Significantly, the Middletown study, tinged with the irony of the Lynds' own critical voices, exposed small town America's increasing preoccupation with money and consumption. The townspeople embodied contradictions in that "they showed signs both of possessing the capacity to organize their own lives and of succumbing to the emergent national agencies of 'pecuniary' culture," according to Richard Wightman Fox. By himself, Robert Lynd returned to Muncie in 1935 for a follow-up study, later published as Middletown In Transition, an even more personally critical work that exposed Lynd's growing biases against advertising and small-town thinking. In this second work, Lynd contended that people were, in fact, not rational at all, and powerless and passive in the face of advertising.

While Robert Lynd's career foundered after this second major work, he had already left an indelible impression on American culture—he studied a population, unearthed the inner workings of people's daily lives, and exposed this to a vast readership. He also, and more significantly, established Muncie, specifically (the most studied town in America), and midwestern towns generally, as places characterized by the provincial, conservative, and largely ignorant groups of people who stereotypically inhabited them.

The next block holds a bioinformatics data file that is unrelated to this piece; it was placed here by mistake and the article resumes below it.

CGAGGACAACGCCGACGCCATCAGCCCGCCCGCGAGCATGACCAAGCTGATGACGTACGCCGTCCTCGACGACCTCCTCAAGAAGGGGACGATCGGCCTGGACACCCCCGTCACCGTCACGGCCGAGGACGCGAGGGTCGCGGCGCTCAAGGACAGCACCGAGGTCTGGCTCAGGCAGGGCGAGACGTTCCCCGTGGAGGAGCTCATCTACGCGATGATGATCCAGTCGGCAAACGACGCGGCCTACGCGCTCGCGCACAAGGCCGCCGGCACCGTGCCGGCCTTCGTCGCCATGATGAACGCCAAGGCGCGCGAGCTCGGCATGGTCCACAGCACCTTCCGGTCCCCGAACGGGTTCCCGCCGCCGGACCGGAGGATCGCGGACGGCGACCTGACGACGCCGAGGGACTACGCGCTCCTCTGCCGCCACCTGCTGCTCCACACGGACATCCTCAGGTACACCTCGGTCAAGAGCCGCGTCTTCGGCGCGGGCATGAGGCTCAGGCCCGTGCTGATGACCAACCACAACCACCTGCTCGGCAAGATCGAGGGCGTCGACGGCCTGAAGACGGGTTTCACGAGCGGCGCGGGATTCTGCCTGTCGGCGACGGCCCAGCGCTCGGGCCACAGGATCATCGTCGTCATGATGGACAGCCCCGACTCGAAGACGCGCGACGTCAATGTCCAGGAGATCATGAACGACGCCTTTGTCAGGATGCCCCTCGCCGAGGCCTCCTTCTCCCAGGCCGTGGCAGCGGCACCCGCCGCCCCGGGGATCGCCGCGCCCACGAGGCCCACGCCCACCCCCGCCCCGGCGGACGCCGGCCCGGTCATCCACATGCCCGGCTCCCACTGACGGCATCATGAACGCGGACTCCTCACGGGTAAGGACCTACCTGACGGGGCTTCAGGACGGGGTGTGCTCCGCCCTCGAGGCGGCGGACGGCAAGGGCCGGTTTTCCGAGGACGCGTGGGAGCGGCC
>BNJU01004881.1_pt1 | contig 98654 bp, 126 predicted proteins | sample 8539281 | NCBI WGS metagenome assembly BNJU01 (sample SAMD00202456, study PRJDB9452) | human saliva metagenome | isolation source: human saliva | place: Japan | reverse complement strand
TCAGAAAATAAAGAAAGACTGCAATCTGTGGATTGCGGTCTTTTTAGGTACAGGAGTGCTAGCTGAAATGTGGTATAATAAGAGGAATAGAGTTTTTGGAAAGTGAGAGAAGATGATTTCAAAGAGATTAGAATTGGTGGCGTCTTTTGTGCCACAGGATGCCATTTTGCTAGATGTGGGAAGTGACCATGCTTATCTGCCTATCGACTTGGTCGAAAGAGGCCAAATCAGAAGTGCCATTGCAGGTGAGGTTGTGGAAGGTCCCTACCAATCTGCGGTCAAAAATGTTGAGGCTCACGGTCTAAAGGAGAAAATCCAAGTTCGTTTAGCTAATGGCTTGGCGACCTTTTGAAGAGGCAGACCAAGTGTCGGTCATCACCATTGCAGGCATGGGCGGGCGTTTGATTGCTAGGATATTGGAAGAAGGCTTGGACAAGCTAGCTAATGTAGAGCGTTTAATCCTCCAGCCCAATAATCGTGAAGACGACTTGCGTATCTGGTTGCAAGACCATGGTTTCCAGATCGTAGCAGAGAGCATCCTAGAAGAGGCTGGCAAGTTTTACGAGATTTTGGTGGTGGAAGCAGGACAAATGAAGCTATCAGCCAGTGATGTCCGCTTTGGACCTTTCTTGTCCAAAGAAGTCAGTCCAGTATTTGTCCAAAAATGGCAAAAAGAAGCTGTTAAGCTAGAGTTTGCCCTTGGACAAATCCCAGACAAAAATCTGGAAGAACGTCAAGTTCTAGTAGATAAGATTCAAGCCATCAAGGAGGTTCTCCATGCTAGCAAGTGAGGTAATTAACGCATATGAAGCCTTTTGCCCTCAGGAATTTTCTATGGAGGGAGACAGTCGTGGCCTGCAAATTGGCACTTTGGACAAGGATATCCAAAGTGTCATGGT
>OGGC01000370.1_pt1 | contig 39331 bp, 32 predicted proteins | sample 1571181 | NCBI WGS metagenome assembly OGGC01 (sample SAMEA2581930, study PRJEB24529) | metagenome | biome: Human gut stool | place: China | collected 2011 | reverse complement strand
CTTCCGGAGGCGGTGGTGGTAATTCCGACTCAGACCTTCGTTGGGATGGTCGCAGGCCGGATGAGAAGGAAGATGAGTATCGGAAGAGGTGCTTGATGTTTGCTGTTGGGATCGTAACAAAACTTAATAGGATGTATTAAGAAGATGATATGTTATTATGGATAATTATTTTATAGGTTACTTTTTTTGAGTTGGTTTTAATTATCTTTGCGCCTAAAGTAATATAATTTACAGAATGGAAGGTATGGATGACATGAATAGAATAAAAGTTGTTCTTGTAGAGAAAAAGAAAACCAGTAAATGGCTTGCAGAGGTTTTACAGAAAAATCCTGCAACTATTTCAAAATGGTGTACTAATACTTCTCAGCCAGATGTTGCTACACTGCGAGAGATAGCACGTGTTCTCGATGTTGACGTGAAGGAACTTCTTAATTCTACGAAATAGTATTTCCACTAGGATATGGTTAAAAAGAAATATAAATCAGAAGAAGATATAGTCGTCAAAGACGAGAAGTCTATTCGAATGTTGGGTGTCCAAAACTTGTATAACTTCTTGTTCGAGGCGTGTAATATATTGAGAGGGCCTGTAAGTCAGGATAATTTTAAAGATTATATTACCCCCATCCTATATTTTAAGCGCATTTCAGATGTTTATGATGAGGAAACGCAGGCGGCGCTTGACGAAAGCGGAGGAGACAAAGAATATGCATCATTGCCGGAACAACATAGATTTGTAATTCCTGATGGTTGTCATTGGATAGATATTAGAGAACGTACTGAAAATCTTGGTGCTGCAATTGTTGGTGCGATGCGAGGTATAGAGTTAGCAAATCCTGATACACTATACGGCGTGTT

—Wendy Woloson

Further Reading:

Fox, Richard Wightman. "Epitaph for Middletown: Robert S. Lynd and the Analysis of Consumer Culture." The Culture of Consumption: Critical Essays in American History, 1880-1980. Ed. Richard Wightman Fox and T. J. Jackson Lears. New York, Pantheon, 1983, 103-141.

Hoover, Dwight W. Middletown Revisited: A Study in Cultural Conflicts. Muncie, Indiana, Ball State University, 1990.

Lynd, Robert S. Middletown in Transition. New York, Harcourt Brace and Company, 1937.

Lynd, Robert S., and Helen Merrell Lynd. Middletown: A Study in Modern American Culture. New York, Harcourt, Brace and World, 1929.